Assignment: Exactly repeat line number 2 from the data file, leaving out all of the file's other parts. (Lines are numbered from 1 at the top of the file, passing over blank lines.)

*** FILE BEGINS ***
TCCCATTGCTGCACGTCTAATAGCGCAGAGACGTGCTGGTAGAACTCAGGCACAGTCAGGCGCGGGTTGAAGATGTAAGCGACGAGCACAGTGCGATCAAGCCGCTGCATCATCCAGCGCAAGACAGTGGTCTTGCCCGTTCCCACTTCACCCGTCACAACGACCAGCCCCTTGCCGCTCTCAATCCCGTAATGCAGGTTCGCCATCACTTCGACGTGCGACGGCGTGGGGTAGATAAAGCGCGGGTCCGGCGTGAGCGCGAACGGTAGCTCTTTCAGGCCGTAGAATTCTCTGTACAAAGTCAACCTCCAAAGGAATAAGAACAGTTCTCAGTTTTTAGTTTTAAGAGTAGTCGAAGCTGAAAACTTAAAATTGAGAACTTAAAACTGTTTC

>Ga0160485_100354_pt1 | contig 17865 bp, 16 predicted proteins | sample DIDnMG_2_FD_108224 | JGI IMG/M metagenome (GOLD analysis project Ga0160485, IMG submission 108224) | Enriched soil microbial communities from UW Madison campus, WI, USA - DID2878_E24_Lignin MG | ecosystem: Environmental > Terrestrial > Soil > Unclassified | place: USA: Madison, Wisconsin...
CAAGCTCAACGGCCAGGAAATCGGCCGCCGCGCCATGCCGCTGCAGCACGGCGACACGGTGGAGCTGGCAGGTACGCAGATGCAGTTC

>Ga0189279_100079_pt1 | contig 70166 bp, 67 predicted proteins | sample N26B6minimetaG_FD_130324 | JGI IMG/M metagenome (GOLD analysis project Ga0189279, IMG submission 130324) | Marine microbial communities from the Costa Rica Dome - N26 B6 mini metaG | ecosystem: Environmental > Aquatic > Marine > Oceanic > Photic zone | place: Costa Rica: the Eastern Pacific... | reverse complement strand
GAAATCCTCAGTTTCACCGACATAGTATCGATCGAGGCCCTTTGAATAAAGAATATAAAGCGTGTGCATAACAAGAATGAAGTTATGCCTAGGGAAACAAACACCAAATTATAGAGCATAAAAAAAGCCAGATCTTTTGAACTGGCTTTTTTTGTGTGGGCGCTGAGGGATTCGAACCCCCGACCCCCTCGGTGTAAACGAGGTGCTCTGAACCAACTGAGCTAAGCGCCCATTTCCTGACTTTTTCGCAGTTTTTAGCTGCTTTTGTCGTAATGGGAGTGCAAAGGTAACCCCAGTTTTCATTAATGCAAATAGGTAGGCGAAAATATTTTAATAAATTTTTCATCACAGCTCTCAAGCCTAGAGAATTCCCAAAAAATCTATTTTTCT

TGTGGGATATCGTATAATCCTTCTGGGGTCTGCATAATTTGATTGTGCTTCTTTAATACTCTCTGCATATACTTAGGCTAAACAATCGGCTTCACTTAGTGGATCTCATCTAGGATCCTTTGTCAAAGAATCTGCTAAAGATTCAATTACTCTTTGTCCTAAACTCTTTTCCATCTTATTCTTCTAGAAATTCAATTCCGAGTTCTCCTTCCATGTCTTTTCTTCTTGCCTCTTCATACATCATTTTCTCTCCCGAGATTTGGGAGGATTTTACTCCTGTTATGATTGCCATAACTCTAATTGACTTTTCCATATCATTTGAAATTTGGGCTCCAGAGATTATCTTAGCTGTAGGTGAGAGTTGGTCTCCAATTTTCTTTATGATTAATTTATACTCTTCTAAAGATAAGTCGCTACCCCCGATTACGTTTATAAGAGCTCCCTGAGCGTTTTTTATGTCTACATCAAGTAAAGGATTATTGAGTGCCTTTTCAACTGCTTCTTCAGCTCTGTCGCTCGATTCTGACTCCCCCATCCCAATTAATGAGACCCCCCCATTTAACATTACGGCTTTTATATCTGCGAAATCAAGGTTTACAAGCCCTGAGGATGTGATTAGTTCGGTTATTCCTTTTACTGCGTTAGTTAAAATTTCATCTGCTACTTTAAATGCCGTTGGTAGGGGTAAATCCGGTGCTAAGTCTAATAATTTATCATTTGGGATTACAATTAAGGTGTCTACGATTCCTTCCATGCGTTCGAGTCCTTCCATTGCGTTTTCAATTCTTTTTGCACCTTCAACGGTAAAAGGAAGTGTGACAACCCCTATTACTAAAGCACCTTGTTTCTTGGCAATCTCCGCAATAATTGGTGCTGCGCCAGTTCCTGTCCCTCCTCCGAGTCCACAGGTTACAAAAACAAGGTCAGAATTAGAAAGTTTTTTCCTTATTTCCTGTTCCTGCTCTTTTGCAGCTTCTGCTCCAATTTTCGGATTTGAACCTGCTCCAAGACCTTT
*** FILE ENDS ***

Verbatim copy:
>Ga0160485_100354_pt1 | contig 17865 bp, 16 predicted proteins | sample DIDnMG_2_FD_108224 | JGI IMG/M metagenome (GOLD analysis project Ga0160485, IMG submission 108224) | Enriched soil microbial communities from UW Madison campus, WI, USA - DID2878_E24_Lignin MG | ecosystem: Environmental > Terrestrial > Soil > Unclassified | place: USA: Madison, Wisconsin...